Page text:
It’s Business And It’s Personal

Due to precautions related to COVID-19, remote consultations via teleconferencing, Facetime or Skype are available. Please contact our office to discuss if this option is appropriate for your situation. Let’s all stay healthy and safe.

Aereo halted in six states

| Feb 24, 2014 | Business Contracts & Disputes |

In a court ruling that is may eventually have an impact on North Carolina television viewers, the U.S. District Court for the District of Utah has issued an injunction shutting down the streaming services of Aereo in six states. The company contends that its service, which allows viewing of network television broadcasts on mobile devices, computers and televisions with a short delay after they are aired, does not violate federal copyright laws.

A local Fox station in Utah sued Aereo in October 2013, and the injunction affects Aereo’s subscription services in Utah, Colorado, New Mexico, Kansas, Oklahoma and Wyoming. Aereo argues that its service is no different from the old-fashioned rabbit ears that were needed to pick up broadcast television shows in the past. Unlike cable television companies, Aereo does not pay licensing fees to the networks.

In its decision, the District Court found little difference between the methods used by cable companies and those by Aereo. It went on to rule that the transmission by Aereo constitutes a “public performance” within the meaning of the U.S. Copyright Act.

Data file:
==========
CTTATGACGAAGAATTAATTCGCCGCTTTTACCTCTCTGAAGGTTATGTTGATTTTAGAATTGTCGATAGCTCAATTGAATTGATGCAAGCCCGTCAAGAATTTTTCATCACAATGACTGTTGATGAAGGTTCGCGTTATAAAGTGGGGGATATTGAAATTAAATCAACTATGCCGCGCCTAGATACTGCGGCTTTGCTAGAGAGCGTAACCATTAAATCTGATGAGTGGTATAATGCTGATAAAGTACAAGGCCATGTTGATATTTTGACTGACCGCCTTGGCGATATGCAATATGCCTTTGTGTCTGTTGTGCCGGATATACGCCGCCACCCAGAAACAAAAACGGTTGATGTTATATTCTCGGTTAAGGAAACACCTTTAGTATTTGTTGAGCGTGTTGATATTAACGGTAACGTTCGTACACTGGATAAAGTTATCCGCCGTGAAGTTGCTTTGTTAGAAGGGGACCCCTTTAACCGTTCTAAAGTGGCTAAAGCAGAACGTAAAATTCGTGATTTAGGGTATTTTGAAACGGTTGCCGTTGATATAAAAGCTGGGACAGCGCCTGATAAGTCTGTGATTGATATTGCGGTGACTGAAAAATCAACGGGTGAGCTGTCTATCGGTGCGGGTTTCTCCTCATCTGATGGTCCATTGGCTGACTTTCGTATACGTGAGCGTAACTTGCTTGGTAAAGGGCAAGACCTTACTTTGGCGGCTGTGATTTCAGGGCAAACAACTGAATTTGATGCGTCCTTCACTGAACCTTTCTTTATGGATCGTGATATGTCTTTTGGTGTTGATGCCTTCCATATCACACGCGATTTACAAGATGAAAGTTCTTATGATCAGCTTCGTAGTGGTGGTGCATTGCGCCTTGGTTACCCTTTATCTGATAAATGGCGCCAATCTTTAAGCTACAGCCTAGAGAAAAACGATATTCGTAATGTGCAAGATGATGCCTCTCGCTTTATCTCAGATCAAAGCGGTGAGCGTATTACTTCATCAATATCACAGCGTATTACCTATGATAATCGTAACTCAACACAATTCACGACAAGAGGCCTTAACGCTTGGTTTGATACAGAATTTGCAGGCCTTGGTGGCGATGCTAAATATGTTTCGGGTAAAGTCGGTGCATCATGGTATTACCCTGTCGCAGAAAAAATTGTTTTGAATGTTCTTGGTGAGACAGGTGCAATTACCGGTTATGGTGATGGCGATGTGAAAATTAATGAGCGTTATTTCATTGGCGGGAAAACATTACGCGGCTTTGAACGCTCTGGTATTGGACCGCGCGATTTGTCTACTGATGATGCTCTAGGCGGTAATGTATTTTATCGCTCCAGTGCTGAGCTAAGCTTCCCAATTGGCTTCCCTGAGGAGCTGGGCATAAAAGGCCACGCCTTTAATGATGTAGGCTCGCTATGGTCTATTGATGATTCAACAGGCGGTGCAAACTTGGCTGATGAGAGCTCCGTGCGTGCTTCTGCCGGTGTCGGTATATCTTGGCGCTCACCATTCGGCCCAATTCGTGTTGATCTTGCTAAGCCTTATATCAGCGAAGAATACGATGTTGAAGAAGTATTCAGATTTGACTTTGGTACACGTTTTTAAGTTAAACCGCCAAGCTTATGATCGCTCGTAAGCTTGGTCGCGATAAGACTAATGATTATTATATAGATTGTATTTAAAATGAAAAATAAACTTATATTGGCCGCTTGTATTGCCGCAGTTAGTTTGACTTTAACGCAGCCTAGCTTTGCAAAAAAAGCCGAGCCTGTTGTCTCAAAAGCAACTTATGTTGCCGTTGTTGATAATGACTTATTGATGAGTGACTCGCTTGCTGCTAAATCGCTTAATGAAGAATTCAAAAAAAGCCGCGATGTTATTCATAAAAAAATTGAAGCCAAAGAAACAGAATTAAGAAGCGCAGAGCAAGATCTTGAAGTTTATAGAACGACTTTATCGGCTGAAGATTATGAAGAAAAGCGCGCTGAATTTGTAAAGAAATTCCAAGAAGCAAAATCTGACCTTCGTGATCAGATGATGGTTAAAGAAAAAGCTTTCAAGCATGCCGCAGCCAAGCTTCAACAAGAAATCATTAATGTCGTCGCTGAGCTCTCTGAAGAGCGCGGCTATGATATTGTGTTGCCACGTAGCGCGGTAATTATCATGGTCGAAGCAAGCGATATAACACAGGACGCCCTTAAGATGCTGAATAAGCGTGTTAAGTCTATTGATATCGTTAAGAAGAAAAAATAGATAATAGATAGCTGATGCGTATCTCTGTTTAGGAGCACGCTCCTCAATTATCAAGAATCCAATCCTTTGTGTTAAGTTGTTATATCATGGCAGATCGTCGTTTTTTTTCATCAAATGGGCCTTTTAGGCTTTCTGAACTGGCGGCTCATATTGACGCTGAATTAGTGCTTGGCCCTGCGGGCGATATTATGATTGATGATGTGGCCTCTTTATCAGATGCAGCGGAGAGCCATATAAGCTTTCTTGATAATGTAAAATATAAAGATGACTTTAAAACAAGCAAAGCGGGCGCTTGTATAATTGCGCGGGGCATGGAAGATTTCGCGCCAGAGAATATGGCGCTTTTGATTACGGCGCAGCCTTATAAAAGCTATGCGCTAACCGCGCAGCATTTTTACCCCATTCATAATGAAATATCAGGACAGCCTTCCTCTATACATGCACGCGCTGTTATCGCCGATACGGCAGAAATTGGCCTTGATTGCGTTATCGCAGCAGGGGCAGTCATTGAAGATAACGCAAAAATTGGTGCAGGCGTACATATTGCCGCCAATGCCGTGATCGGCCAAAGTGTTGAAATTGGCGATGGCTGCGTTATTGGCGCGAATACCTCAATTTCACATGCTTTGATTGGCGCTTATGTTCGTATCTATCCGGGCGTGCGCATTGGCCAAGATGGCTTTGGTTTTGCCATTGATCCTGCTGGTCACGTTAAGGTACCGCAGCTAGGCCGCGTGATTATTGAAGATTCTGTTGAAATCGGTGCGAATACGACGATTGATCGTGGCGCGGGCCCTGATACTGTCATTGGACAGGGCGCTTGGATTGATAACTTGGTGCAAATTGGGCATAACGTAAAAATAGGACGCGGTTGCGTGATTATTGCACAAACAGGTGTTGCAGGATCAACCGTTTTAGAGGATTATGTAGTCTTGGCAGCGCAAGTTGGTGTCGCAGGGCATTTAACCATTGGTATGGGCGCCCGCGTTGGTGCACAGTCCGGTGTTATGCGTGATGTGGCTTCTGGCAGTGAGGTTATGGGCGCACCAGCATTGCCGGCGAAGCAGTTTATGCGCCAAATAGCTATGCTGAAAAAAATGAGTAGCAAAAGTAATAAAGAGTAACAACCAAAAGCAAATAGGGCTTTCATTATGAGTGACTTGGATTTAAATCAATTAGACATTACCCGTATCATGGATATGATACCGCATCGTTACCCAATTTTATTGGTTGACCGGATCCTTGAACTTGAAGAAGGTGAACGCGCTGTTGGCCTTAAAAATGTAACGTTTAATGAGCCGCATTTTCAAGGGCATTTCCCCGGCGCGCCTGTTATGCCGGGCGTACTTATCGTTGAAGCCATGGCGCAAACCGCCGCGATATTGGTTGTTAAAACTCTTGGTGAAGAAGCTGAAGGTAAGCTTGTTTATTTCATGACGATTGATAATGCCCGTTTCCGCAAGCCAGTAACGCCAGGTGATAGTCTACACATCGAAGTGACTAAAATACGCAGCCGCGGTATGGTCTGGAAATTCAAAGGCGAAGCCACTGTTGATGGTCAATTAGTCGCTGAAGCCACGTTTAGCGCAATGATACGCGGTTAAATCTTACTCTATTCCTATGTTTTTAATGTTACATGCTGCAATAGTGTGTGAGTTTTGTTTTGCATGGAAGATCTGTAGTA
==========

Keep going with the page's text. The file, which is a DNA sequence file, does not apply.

This is not the first time that the company has found itself in a business dispute with a broadcast network. In 2012, the U.S. District Court for the District of Massachusetts, ruling in favor of Aereo against a copyright claim asserted by a local ABC-TV affiliate, refused to issue an injunction, and the U.S. Court of Appeals for the 2nd Circuit issued a similar ruling last year as well. The U.S. Supreme Court will be hearing an appeal of that 2nd Circuit decision at some point during its current term.

Source: Courthouse News , “Aereo streaming service shut down in 6 states.“, Matt Reynolds, February 21, 2014

Archives

FindLaw Network